This old house, especially if it’s of a Modernist design, can become new again — in style, if not in brick and mortar. Or in this case, glass and steel, wood and fieldstone, or even aluminum.

“Arcadia/Suburbia: Architecture on Long Island, 1930-2010,” opening Saturday at Huntington’s Heckscher Museum of Art, traces the advent and advance of Modernism in residential architecture on the Island over the last 80 years.

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At first, architects envisioned only weekend or vacation homes for the Island. The three-story, cubic Aluminaire House, designed in 1931 by A. Lawrence Kocher and Albert Frey, deployed “modern” industrial materials — steel, plate glass and aluminum. It was considered such an eye-opener that it was presented at the International Exhibition of Modern Architecture. Among the eyes it opened were those of architect Wallace Harrison, who moved the house to Huntington.

In the post-World War II years, as Levittown and other developments changed the residential landscape, year-round family homes drew increasing interest of leading architects who catered to wealthy city dwellers longing for more space. Ranch-style houses became ubiquitous across the country. But few were as radical in design as the Hanson House, designed by Marcel Breuer in 1955. His clients were John and Bea Hanson, a young New York City couple who wanted to move “out into the country” to start a family. Breuer designed the Lloyd Harbor home in a one-story sprawl, incorporating glass, wood and fieldstone that seemed to draw the wooded, four-acre exterior in. An inward-slanting “Butterfly” roof gives the home its distinctive shape. It remains in the Hanson family, which recently restored the house with the help of architect Eduardo Lacroze.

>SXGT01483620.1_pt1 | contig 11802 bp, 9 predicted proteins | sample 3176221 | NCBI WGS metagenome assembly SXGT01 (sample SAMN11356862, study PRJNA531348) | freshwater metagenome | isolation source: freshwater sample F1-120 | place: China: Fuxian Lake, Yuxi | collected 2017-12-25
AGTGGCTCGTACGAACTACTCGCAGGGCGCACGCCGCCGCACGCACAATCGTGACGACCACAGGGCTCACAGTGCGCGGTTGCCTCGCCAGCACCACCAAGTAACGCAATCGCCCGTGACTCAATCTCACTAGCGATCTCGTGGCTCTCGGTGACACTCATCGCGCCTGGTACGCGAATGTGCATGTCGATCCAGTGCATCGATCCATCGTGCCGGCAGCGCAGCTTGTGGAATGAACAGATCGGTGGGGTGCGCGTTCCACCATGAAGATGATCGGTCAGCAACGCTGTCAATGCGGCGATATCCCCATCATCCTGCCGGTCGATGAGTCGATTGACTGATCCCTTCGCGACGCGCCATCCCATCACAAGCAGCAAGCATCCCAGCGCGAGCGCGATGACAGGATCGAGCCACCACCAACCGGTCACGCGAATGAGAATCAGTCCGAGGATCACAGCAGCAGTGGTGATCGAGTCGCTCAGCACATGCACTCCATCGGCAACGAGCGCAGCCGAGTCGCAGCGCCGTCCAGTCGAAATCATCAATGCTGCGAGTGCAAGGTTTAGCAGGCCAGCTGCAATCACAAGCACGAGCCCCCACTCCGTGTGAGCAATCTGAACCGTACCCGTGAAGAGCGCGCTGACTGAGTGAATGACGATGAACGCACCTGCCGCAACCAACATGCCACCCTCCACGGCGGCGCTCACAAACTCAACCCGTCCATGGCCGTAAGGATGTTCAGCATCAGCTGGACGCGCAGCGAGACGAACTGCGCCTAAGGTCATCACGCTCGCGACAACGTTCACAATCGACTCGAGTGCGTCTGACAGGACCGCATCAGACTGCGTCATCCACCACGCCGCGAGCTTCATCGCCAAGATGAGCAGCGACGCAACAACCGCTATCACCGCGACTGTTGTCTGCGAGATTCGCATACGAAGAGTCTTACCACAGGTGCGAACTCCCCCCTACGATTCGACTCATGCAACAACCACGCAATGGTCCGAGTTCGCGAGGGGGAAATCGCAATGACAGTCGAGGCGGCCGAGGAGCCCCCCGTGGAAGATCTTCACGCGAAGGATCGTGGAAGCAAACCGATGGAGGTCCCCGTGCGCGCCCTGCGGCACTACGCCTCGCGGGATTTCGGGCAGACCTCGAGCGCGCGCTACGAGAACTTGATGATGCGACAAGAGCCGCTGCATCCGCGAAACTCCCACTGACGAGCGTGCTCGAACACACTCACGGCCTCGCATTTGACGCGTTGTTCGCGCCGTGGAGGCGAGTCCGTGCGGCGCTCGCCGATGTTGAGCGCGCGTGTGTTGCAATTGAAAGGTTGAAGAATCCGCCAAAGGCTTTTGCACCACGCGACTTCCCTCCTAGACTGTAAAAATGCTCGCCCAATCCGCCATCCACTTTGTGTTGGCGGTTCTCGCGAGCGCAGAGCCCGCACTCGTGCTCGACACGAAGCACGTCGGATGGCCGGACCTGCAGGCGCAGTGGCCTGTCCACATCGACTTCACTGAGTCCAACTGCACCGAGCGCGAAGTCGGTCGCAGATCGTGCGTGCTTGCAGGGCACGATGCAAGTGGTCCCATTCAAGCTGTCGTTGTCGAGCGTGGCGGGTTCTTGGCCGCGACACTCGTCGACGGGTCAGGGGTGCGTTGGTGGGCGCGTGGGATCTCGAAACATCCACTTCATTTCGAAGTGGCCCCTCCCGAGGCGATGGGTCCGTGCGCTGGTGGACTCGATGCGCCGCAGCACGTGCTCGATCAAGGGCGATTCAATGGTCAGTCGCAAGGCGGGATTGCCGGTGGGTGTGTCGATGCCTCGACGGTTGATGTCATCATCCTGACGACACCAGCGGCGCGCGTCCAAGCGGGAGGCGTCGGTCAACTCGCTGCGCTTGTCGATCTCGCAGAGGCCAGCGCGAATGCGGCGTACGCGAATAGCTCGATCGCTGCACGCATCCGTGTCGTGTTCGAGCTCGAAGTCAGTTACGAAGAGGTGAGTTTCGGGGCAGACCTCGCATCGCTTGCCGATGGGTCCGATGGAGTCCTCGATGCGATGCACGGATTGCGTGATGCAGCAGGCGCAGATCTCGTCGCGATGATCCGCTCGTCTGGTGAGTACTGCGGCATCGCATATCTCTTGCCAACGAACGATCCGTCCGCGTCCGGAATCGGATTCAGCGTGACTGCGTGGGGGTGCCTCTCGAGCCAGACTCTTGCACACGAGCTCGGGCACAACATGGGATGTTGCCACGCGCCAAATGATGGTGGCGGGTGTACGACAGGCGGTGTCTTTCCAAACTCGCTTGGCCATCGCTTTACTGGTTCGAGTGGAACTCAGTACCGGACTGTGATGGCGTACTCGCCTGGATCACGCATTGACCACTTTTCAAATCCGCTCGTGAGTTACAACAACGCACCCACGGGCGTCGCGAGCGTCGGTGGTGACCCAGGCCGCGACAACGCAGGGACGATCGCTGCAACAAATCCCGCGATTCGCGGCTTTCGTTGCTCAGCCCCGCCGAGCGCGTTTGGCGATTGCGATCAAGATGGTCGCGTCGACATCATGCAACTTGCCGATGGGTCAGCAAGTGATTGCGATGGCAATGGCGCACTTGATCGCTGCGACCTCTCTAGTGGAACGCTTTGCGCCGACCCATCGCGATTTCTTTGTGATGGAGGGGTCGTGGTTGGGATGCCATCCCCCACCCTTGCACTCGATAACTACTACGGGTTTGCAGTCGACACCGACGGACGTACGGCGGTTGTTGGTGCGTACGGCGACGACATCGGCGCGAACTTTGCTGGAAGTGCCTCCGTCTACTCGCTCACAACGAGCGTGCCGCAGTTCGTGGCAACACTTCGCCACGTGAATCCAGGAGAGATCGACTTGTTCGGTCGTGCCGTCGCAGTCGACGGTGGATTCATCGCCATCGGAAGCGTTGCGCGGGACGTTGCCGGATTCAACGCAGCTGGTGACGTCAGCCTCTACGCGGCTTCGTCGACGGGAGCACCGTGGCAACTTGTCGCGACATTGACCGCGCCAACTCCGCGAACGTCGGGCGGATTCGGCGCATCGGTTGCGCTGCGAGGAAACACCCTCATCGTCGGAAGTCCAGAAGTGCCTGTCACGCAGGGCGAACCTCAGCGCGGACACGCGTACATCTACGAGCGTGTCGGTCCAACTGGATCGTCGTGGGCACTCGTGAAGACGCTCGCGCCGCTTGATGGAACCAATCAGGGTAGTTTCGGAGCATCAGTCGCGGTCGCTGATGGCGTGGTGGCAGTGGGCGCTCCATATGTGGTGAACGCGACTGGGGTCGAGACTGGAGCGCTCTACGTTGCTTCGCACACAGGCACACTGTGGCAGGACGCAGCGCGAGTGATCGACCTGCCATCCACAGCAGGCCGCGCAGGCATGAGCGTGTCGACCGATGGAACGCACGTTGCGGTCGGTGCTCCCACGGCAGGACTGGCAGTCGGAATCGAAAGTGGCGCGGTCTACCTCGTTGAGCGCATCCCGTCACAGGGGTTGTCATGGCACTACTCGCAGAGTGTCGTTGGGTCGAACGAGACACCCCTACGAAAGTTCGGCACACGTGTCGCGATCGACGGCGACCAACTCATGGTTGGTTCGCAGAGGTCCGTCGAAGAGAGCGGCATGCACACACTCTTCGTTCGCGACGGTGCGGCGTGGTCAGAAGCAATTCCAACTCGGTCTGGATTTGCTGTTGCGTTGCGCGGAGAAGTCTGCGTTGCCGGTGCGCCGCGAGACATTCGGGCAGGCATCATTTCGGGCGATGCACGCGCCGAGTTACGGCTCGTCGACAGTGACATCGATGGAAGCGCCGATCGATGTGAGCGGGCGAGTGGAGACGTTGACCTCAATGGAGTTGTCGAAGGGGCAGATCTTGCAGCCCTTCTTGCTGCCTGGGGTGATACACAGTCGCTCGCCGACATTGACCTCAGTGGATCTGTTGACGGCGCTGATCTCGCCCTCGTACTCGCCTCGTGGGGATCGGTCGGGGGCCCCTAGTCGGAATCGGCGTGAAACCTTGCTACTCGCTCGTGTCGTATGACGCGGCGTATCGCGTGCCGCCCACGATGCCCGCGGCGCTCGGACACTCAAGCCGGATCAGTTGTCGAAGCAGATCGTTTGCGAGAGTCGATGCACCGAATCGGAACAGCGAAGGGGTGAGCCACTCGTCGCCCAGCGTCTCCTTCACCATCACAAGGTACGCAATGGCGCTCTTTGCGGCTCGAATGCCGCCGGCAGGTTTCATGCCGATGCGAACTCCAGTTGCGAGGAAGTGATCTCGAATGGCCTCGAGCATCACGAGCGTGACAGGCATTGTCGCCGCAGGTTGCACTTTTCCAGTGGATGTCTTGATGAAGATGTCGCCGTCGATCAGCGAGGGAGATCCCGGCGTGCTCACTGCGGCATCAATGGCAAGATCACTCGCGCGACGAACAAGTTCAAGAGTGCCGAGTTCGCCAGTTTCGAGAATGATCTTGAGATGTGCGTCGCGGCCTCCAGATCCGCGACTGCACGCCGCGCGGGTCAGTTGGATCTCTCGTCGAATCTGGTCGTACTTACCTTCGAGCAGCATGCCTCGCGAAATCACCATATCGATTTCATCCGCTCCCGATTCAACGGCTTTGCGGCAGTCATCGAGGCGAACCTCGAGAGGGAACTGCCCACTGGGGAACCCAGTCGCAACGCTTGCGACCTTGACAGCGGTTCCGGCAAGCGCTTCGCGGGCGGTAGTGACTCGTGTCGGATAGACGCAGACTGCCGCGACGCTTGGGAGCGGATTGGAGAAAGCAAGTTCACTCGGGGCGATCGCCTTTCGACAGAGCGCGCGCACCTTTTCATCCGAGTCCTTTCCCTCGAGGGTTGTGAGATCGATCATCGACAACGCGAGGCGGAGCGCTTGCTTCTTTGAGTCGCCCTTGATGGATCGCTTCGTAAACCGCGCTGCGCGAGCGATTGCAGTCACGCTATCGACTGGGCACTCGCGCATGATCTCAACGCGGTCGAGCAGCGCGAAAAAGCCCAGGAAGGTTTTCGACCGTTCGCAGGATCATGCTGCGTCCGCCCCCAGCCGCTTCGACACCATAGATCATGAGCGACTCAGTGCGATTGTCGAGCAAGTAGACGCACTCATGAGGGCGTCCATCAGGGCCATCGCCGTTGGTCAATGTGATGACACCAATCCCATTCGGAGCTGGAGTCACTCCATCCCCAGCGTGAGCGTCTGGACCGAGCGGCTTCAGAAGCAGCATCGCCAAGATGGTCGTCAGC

The Modernist aesthetic, as expressed on Long Island, sought a balance between nature and human intervention. Today’s green movement is bringing that aesthetic back in vogue. The most recent example, from this new year and shown here, is Resolution: 4 Architecture’s design for a Long Beach cottage, with its minimal footprint offering maximum ocean view.

“Arcadia/Suburbia: The Architecture of Long Island, 1930-2010” runs through April 11 at the Heckscher, 2 Prime Ave., Huntington; heckscher.org, 631-351-3250.

 

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Permission Heckscher Museum of Art